More recently, during the 1980s, we have seen the development of supra-national patent-issuing authorities – the European Patent Office and World Intellectual Property Office (WIPO). These bodies enable patent applications to be filed simultaneously in a number of countries. In 1995, US patent law was changed following the GATT agreement to harmonize USPTO practice with the patent system in other countries.

 

Sources: www.ipo.gov.uk

Ip-science.thompsonreuters.com

 

 

 

 

Some of Delphion’s Gallery of Historic Patents


 

   

US03414292
Inflatable safety device (car airbag)

Sidney Oldberg & William R Carey (1968)


 

US00174465
Improvement in Telegraphy (Telephone)

Alexander Graham Bell (1876)

   

 

   

US00157124
Barbed wire

Joseph F Glidden (1874)


US00821393
Flying-machine

Orville Wright & Wilbur Wright (1906)

   

   

USD0011023
Statue of Liberty design

Auguste Barholdi (1879)


 

US00621195
Navigable balloon

Ferdinand Graf Zepplin (1899)

   

 

   

US02292387
Secret communication system (frequency hopping)

Hedy Markey (Lamarr) & George Antheil (1942)


 

USD0205998
Batmobile design

George Barris (1966)

   

 

   

US00006469
Buoying vessels over shoals

Abraham Lincoln (1849)


US02717437
Velvet type fabric and method of producing same (Velcro)

George de Mestral (1955)

   

 

Source: www.delphion.com

 

 

  1. The Proponents Side

 

 

Every brand is entitled to be registered as a matter of right in order to protect its own name including the owners thereof against other usurpers and impostors claims. This method prevents stealing other people’s achievements and ideas in order to enrich them though use of unjustly enriched individuals which is the very reason why the law on patents was made by our great ancestors.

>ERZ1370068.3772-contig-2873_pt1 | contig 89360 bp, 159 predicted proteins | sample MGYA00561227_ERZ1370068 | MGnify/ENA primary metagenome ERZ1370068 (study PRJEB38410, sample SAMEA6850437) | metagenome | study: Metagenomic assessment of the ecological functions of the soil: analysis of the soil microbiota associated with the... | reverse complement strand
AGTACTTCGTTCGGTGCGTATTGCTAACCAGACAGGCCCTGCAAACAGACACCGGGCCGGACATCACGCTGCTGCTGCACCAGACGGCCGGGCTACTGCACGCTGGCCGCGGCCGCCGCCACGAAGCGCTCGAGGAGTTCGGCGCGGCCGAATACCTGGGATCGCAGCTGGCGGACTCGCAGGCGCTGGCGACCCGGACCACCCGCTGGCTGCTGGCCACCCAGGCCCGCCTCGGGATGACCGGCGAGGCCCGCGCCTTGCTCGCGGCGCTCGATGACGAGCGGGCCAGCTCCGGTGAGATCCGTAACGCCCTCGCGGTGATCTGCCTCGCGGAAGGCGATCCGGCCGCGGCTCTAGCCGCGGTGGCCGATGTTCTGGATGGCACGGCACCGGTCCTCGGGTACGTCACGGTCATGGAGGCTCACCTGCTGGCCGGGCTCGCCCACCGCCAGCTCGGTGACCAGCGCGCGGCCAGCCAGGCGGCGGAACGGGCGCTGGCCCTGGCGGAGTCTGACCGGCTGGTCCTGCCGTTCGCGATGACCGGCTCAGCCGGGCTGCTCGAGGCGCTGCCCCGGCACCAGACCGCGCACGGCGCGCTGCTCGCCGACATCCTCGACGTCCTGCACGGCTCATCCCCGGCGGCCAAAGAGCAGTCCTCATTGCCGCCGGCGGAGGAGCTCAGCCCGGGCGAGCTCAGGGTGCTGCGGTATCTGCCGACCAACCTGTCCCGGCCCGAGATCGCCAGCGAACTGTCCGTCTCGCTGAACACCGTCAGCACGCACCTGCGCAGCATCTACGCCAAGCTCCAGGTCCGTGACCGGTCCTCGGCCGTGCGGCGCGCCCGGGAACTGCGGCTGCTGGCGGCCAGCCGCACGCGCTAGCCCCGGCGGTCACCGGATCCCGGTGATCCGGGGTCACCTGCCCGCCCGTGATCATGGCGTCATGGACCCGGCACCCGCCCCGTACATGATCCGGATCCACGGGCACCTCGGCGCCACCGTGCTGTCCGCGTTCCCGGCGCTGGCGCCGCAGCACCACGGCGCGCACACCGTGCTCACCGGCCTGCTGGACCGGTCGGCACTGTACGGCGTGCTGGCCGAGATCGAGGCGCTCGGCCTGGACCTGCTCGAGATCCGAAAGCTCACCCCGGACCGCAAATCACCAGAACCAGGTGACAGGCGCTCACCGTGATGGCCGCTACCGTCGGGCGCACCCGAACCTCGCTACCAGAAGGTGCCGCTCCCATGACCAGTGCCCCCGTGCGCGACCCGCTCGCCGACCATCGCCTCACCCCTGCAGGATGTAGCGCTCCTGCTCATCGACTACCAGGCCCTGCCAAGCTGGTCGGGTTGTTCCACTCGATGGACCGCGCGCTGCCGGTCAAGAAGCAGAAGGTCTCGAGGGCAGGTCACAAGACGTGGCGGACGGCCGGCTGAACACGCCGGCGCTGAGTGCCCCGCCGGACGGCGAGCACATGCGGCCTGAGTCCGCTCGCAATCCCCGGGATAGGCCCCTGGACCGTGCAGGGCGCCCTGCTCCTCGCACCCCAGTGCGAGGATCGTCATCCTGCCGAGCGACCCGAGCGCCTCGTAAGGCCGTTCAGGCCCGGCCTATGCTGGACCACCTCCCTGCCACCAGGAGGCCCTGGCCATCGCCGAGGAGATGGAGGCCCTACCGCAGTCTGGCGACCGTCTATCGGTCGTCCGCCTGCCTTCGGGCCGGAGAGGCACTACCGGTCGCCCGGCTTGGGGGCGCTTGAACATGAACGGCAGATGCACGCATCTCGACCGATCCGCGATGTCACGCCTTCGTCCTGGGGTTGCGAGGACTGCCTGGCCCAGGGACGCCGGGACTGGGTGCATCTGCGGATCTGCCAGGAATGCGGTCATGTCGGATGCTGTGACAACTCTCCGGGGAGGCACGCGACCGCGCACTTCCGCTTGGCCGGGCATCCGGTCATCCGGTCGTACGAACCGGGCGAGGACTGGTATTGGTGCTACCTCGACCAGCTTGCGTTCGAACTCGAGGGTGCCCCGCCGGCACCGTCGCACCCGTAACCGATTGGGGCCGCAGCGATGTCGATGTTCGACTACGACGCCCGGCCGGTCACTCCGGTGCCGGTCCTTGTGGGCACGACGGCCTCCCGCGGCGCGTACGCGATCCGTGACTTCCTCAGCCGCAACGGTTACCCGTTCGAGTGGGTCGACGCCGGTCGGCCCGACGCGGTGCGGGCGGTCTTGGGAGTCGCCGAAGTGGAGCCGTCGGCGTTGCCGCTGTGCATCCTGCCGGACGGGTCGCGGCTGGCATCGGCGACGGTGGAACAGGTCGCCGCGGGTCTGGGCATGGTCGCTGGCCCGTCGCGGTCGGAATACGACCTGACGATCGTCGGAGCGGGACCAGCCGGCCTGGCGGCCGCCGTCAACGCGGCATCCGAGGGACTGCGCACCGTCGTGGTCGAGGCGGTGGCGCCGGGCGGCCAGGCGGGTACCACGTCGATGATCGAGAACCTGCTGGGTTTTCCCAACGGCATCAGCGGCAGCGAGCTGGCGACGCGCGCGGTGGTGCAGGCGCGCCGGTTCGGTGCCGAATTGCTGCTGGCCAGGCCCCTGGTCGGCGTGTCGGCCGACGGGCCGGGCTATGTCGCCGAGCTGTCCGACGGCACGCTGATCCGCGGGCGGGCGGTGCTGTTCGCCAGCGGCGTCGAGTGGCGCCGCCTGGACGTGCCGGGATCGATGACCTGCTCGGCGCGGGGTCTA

However, under also the very said law there is reasonableness on its implementation that it gives justice to individuals which uses such brands in good faith due to familiarity and customary usage, that it already became a tradition or custom that a certain brand is been widely used casually on anything and can be even associated with its kind such as a name recall. Examples of these are Colgate for toothpaste, Maggi or Lucky Me for noodles etc.

 

The Doctrine of Secondary Meaning gives a lee way on such actions which states that “ a word or phrase originally incapable of exclusive appropriation usually generic with reference with an article in the market, because of geographically or otherwise descriptive, might nevertheless have been used so long and so exclusively by one producer with reference to his article, that in that trade and to the branch of the purchasing public, the word or phrase has become to mean that the article was his product. (LYCEUM OF THE PHILS. INC. VS CA 219 SCRA 610 and G. and C. Merriam Co. v. Saalfield, 198 F. 369, 373, cited in Ang v. Teodoro, G.R. No. L-48226, Dec. 14, 1942).

 

From the above it can be dwelt that base on our case being discussed on the matter, the brand has no claim to the innocent individual which used the said brand and included it to his picture being used on an advertisement provided of course such brand has already acquired a secondary meaning and was used in good faith and not to destroy the reputations of the said product, otherwise it will be on the negative.

 

Others may be questioning the leeway granted by the earlier discussed doctrine being implemented on brands and patents, but we should not forget that every law being past should be enforced even with harshness, but the law is the law! However, every law passed by the legislature has always an “Honor and Dignity” behind it.